And as to the initial question of what CRISPR cabbage tastes like – just like any cabbage you might buy at your local supermarket or farmers market, of course – since it is really no different.

 

Want to read more about CRISPR? Check out our interview with Prof. Stefan Jansson or our introduction to CRISPR from Dr Damiano Martignago.

Striga hermonthica – a beautiful but devastating plant…

This week’s post was written by Caroline Wood, a PhD candidate at the University of Sheffield.

When it comes to crop diseases, insects, viruses, and fungi may get the media limelight but in certain regions it is actually other plants which are a farmer’s greatest enemy. In sub-Saharan Africa, one weed in particular – Striga hermonthica – is an almost unstoppable scourge and one of the main limiting factors for food security.

Striga is a parasitic plant; it attaches to and feeds off a host plant. For most of us, parasitic plants are simply harmless curiosities. Over 4,000 plants are known to have adopted a parasitic mode of life, including the seasonal favorite mistletoe (a stem parasite of conifers) and Rafflesia arnoldii, nicknamed the “corpse flower” for its huge, smelly blooms. Although the latter produces the world’s largest flower, it has no true roots – only thread-like structures that infect tropical vines.

When parasitic plants infect food crops, they can turn very nasty indeed. Striga hermonthica is particularly notorious because it infects almost every cereal crop, including rice, maize, and sorghum. Striga is a hemiparasite, meaning that it mainly withdraws water from the host (parasitic plants can also be holoparasites, which withdraw both water and carbon sugars from the host). However, Striga also causes a severe stunting effect on the host crop (see Figure 1), reducing their  yield to practically nothing. Little wonder then, that the common name for Striga is ‘witchweed’.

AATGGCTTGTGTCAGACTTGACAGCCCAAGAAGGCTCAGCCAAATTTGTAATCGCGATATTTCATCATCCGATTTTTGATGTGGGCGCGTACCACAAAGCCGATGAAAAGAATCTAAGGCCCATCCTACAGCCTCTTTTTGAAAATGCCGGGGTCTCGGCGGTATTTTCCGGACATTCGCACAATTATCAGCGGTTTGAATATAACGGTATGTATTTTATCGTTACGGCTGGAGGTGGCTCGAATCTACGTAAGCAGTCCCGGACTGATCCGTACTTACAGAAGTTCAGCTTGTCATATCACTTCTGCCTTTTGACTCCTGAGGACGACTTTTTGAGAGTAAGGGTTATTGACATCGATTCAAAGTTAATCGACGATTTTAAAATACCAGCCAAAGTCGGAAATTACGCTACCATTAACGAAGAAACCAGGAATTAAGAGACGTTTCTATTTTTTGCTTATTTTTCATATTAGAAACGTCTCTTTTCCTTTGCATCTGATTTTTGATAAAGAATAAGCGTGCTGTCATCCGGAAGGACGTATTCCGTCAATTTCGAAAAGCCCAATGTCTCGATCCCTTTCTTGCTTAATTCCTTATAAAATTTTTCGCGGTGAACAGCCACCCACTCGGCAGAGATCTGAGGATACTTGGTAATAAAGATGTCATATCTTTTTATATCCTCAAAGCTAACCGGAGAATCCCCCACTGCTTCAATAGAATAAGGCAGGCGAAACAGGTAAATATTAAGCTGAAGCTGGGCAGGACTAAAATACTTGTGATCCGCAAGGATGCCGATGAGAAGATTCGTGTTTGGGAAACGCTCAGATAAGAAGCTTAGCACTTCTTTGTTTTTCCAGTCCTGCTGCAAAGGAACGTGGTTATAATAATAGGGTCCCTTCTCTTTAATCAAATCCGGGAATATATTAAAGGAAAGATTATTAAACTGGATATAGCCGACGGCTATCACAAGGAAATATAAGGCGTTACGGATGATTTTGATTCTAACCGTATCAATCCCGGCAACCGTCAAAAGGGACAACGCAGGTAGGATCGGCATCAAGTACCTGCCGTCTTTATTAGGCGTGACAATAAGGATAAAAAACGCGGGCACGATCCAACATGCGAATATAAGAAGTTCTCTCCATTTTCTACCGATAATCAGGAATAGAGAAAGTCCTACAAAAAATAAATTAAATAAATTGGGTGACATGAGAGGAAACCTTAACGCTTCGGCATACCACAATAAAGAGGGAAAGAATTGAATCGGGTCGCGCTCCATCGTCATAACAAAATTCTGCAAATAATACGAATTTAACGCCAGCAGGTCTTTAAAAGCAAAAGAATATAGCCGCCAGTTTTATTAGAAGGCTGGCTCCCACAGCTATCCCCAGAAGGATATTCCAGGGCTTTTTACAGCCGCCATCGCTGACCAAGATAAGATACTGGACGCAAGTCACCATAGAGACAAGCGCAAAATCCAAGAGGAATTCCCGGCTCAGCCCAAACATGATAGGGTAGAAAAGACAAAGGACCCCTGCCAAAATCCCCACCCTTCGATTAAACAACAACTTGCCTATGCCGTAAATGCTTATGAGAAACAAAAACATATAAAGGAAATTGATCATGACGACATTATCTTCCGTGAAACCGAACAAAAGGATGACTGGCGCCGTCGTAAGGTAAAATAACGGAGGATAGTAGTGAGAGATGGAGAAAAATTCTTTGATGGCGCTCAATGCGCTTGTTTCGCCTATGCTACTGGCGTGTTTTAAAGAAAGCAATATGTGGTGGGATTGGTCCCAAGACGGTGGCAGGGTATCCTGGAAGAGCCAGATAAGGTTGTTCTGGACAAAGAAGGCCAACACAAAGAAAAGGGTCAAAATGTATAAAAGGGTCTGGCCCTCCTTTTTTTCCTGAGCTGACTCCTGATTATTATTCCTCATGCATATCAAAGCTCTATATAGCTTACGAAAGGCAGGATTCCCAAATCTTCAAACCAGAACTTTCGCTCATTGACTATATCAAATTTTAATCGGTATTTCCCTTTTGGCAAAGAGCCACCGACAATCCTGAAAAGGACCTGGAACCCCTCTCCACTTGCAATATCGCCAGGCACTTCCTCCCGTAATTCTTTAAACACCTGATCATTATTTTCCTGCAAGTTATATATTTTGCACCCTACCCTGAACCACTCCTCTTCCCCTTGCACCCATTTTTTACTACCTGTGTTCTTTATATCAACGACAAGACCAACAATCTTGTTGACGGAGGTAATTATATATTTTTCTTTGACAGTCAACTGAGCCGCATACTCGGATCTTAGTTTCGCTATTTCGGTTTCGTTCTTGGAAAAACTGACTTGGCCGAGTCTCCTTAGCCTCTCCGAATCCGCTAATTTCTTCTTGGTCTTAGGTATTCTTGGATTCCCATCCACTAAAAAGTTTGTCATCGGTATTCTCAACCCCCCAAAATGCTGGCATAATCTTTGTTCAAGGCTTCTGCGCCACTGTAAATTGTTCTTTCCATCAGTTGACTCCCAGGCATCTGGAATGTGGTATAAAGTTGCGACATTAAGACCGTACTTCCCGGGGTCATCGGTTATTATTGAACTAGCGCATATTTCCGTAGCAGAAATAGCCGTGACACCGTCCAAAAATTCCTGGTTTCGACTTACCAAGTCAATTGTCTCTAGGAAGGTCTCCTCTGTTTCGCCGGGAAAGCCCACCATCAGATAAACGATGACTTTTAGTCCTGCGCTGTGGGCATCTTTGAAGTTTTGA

Striga-infected sorghum

Figure 1: Striga-infected sorghum. Note the withered, shrunken appearance of the infected plants. Image credit: Joel Ransom.

 

Several features of the Striga lifecycle make it especially difficult to control. The seeds can remain dormant for decades and only germinate in response to signals produced by the host root (called strigolactones) (Figure 2). Once farmland becomes infested with Striga seed, it becomes virtually useless for crop production. Germination and attachment takes place underground, so the farmer can’t tell if the land is infected until the parasite sends up shoots (with ironically beautiful purple flowers). Some chemical treatments can be effective but these remain too expensive for the subsistence farmers who are mostly affected by the weed. Many resort to simply pulling the shoots out as they appear; a time-consuming and labor-intensive process. It is estimated that Striga spp. cause crop losses of around US $10 billion each year [1].

Certain crop cultivars and their wild relatives show natural resistance to Striga. Here at the University of Sheffield, our lab group (headed by Professor Julie Scholes) is working to identify resistance genes in rice and maize, with the eventual aim of breeding these into high-yielding cultivars. To do this, we grow the host plants in rhizotrons (root observation chambers) which allow us to observe the process of Striga attachment and infection (see Figure 3). Already this has been successful in identifying rice cultivars that have broad-spectrum resistance to Striga, and which are now being used by farmers across Africa.